Data on How Abundance of Resource Inflows and Punishment Types Affect Resource Extraction Behavior


The data is collected through laboratory experiments on a dynamic common pool resource game, where, in an infinitely repeated number of rounds (i.e., game ended randomly), individuals made decisions about whether to exert a high or a low effort level to extract resources. Experiments were conducted using the student sample (consent provided and ethics approved) at the University of Hawaiʻi at Mānoa. A total of 8 sessions, 2 for each of the 4 treatments, were run with exactly 20 participants within a session. Individuals made decisions in groups of 10. Communication between any participant was not allowed. A session is randomly assigned (1) to vary whether the inflow of resources at the beginning of each round is high or low, and (2) to allow participants to either financially punish or socially punish defectors. A financial punishment resulted to a loss in profit for the punished while a social punishment displayed the words “You have extracted too much! You’re being greedy!” on the computer screen of the punished. Individuals were assigned subject ID numbers and interacted using their subject IDs. The data is useful in understanding how resource inflow and type of punishment affects individual resource extraction behavior. The data could also be combined with other publicly available common pool resource datasets for a meta-analysis on individual behavior in the commons.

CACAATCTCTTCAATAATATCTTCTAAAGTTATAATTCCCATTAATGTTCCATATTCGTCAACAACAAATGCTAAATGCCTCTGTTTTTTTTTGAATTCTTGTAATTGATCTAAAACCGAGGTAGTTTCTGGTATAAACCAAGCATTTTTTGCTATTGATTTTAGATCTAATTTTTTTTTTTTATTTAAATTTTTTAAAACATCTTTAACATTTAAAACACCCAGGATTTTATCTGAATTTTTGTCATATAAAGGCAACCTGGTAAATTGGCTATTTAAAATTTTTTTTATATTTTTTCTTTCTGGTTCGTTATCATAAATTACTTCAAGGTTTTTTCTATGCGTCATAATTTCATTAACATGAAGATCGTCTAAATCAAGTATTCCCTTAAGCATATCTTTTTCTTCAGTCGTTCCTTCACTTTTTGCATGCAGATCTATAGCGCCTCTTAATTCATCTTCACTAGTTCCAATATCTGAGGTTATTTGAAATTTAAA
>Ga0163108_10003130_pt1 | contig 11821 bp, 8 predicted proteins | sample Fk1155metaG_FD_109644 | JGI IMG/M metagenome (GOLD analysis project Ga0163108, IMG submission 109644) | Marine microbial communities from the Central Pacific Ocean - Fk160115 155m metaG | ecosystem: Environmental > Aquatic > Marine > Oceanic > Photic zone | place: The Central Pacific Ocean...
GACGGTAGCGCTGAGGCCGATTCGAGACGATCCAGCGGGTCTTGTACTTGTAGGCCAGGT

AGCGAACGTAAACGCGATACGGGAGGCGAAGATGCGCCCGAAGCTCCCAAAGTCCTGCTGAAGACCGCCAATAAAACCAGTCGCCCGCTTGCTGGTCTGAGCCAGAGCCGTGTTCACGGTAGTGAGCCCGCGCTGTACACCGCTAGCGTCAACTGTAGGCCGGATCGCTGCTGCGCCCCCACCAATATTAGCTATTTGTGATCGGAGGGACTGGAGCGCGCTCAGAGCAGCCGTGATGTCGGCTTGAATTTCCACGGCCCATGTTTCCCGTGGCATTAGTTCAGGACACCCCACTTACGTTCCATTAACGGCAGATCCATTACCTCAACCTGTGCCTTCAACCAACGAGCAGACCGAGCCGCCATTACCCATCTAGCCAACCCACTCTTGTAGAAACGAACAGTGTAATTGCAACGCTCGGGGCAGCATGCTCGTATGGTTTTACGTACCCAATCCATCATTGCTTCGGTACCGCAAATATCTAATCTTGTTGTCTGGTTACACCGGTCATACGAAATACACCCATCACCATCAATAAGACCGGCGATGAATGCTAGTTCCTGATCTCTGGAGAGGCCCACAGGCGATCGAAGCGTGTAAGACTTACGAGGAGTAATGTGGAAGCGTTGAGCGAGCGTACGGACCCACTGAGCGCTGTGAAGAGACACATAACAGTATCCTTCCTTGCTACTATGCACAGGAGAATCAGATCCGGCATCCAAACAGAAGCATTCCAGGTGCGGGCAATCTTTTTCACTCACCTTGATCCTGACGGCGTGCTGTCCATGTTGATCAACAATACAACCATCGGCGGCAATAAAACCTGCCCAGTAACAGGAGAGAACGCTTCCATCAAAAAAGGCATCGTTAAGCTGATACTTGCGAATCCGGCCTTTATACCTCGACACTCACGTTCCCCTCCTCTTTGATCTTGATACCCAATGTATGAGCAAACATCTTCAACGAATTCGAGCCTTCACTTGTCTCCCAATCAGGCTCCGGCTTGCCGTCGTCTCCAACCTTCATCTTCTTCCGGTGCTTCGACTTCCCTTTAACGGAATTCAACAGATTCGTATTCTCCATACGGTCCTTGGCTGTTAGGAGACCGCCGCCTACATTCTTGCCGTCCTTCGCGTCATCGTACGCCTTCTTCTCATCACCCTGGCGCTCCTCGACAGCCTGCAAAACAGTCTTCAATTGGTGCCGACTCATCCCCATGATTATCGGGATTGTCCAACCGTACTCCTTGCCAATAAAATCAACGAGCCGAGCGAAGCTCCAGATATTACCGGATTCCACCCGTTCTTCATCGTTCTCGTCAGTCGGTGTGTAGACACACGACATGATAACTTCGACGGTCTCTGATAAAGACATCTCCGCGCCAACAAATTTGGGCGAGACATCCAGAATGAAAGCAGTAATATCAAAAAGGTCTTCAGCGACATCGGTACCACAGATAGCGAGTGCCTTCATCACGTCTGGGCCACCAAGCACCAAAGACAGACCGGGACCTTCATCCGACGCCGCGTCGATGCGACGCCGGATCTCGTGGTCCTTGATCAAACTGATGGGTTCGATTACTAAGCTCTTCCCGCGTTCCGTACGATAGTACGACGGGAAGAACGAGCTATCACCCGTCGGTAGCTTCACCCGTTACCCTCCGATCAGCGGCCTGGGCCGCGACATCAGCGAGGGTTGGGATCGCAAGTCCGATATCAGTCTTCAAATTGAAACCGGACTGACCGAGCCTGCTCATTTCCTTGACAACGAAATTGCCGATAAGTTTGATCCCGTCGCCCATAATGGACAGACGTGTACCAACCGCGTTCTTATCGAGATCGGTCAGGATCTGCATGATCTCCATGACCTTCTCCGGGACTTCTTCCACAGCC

Data in Brief, (48)109215